Disabled woman credits Habinteg with improving her life after a year in nursing home

Bristolian Sophie Garland, 33, is crediting her Habinteg Housing Association accessible home for the move that changed her life after she spent 14 months in a nursing home.

In February 2020, Sophie was diagnosed with a functional neurological disorder after attending hospital for a severe ear infection. The condition means she does not have full control of her body and she is unable to stand.

Doctors had planned to keep Sophie in hospital for three weeks, however the COVID-19 pandemic saw Sophie moved to a nursing home’s dementia ward due to a lack of accessible housing available for her. She was aged 30.

“The plan was for me to stay there for a month before moving into somewhere with assisted living, but that turned into 14 months. If COVID-19 didn’t exist, the nursing home would have been fine, but I was shut away in a room under strict rules,” said Sophie.

“They didn’t let anyone in or out. Being on a dementia ward, I felt I was either treated like their granddaughter or a patient with dementia. It was extremely hard on my mental health.”

Working with a social worker, Sophie considered various flats just outside of Bristol before applying for a Habinteg accessible and adaptable flat. In October 2021, she made the life-changing move to her Gainsborough Court home.

“I love my new flat. My mental health has improved dramatically. There’s so much space for me to move from room to room in my wheelchair, and I’m free to leave whenever I want.

“I have carers who come in four times a day, but the countertop in my kitchen is wheelchair height if I want to cook for myself, and I have an accessible bathroom. The access in the flat is fantastic, and it’s so spacious.”

Habinteg’s latest research, Living not existing: The economic and social value of wheelchair user homes, revealed that building more wheelchair user homes for disabled people, from children to adults over 66, could save the public purse millions over a 10 year period.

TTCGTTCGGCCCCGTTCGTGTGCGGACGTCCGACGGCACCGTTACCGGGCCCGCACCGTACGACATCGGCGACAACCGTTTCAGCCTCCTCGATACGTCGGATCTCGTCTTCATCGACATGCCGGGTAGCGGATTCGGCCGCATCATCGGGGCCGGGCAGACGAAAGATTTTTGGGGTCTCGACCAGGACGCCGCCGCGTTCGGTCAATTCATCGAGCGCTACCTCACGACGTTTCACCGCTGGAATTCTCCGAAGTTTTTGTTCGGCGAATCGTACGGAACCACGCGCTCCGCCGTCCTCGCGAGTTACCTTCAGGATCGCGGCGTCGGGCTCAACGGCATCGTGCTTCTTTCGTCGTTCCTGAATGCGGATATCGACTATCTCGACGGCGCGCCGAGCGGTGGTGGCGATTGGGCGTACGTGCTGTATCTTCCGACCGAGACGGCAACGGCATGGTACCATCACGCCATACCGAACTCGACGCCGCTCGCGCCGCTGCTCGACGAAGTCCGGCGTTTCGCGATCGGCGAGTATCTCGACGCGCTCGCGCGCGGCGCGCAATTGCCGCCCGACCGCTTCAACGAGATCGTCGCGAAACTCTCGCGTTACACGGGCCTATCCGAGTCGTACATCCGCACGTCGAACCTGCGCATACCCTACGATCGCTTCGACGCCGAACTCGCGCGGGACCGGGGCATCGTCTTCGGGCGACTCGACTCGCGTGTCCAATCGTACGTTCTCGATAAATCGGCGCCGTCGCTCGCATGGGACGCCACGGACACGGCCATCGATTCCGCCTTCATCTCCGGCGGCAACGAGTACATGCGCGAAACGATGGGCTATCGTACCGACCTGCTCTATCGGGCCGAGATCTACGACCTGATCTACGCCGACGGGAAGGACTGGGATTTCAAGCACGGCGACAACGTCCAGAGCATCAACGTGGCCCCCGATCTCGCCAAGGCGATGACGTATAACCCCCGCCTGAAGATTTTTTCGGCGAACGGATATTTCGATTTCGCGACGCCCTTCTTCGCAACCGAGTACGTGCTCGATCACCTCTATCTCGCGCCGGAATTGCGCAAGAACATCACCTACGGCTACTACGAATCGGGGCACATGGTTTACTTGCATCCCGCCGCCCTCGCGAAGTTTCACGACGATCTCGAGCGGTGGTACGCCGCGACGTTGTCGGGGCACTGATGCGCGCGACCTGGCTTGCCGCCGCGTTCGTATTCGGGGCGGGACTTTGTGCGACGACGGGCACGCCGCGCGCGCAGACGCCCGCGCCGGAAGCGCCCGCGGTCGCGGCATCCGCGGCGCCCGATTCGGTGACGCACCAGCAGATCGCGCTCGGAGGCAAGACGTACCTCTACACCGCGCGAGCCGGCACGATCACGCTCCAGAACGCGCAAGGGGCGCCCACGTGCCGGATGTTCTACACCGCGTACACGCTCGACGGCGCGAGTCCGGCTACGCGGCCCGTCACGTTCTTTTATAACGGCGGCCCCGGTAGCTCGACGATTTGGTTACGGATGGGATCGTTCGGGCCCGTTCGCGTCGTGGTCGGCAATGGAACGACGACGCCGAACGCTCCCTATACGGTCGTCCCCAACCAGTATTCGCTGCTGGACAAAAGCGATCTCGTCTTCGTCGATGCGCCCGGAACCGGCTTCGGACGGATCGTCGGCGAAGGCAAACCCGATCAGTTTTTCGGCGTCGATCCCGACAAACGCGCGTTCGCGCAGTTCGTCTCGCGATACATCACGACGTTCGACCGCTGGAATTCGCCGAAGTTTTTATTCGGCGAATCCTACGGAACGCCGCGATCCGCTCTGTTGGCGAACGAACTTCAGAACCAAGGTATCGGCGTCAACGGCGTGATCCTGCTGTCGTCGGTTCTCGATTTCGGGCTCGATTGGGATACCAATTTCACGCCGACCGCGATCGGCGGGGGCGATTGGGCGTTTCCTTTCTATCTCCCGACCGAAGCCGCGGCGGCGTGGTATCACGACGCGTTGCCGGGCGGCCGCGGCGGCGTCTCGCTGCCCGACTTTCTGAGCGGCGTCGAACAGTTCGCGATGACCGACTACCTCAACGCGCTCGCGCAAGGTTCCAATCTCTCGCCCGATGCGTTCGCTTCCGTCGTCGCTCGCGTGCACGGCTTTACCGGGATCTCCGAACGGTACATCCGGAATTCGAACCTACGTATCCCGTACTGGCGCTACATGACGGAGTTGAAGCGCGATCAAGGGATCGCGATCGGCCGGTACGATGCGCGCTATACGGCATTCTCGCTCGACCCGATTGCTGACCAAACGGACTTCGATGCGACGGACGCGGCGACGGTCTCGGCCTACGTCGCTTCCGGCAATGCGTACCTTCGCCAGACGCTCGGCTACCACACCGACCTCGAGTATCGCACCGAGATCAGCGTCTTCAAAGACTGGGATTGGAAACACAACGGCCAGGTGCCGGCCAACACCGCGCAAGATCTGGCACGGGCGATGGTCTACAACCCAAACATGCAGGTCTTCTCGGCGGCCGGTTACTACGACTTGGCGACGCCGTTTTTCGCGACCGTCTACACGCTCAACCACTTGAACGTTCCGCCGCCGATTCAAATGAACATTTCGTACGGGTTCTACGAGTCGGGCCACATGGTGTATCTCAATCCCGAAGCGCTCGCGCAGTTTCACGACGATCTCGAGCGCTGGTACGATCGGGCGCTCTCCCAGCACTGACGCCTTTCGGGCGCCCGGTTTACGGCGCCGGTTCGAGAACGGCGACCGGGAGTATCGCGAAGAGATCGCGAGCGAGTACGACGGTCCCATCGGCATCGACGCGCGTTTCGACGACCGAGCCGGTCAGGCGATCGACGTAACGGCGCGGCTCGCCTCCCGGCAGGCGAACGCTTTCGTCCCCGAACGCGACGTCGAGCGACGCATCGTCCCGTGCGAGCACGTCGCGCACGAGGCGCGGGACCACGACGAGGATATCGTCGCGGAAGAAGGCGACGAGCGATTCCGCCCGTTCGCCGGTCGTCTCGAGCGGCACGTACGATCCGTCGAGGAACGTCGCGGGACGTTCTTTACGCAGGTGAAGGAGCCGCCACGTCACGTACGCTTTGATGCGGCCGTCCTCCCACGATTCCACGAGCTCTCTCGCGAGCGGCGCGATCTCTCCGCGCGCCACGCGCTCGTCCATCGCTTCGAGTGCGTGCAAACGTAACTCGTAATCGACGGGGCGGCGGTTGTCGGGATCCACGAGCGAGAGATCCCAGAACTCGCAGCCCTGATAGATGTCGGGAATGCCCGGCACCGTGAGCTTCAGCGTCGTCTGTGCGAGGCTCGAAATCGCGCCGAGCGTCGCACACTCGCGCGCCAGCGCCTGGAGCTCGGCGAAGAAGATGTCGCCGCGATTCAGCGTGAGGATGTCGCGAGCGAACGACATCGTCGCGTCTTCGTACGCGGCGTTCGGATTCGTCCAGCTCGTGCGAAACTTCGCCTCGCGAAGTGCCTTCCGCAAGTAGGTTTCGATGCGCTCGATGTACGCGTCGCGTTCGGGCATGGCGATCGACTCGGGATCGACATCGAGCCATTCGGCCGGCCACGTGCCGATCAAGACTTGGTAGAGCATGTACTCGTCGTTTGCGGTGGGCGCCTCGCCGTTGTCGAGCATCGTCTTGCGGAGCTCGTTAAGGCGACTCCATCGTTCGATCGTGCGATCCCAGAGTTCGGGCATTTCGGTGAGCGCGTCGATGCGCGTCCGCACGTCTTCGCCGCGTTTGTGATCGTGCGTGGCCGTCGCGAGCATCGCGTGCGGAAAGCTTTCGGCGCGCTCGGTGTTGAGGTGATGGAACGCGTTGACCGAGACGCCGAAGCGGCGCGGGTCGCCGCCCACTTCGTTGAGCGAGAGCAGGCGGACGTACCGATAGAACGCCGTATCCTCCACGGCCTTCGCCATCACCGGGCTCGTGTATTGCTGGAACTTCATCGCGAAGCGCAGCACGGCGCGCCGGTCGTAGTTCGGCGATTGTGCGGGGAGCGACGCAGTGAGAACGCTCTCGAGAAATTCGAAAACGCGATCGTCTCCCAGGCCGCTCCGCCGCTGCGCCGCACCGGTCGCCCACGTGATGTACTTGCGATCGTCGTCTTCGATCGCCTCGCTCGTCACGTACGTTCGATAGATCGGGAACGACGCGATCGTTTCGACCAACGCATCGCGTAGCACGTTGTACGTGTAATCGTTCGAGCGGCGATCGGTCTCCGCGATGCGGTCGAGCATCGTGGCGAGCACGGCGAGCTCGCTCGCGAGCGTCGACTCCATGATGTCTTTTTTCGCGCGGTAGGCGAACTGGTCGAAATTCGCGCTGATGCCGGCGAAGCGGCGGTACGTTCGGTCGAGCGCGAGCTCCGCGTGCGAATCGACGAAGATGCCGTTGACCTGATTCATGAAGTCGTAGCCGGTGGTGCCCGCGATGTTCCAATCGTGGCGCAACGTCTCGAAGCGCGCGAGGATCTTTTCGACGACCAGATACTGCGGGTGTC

For working age adults, like Sophie, the additional cost of building a wheelchair user home – instead of an accessible and adaptable home – is around £22,000 with the potential ten-year financial and social benefit to the individual and the public purse being around £94,000.

Beyond the physical benefits of her new home, Sophie has also found a vibrant social community: “The coffee mornings here have been great. It’s the only activity I will definitely go to as I get to socialise. I’m so happy in my flat now, and I love the location.”

To ensure there are more success stories like Sophie’s, Habinteg is urging the Government to act now so that more people who need an accessible home can get one.

The housing association is asking Government to implement the planned new regulatory baseline for all new homes – the M4(2) accessible and adaptable standard, also known as the M4(2) standard in building regulations – and ensure it is enforced by Local Authorities.

And they are asking for a revision of the National Planning Policy Framework to explicitly require all local plans to include a specific policy and target for new homes built to the higher wheelchair accessible standard, known as  M4(3). Sign their petition at https://petition.parliament.uk/petitions/643454.

More information on Habinteg’s research with the London school of economics and political science can be found at www.habinteg.org.uk/latest-news/more-wheelchair-user-homes-could-save-public-purse-millions-2248.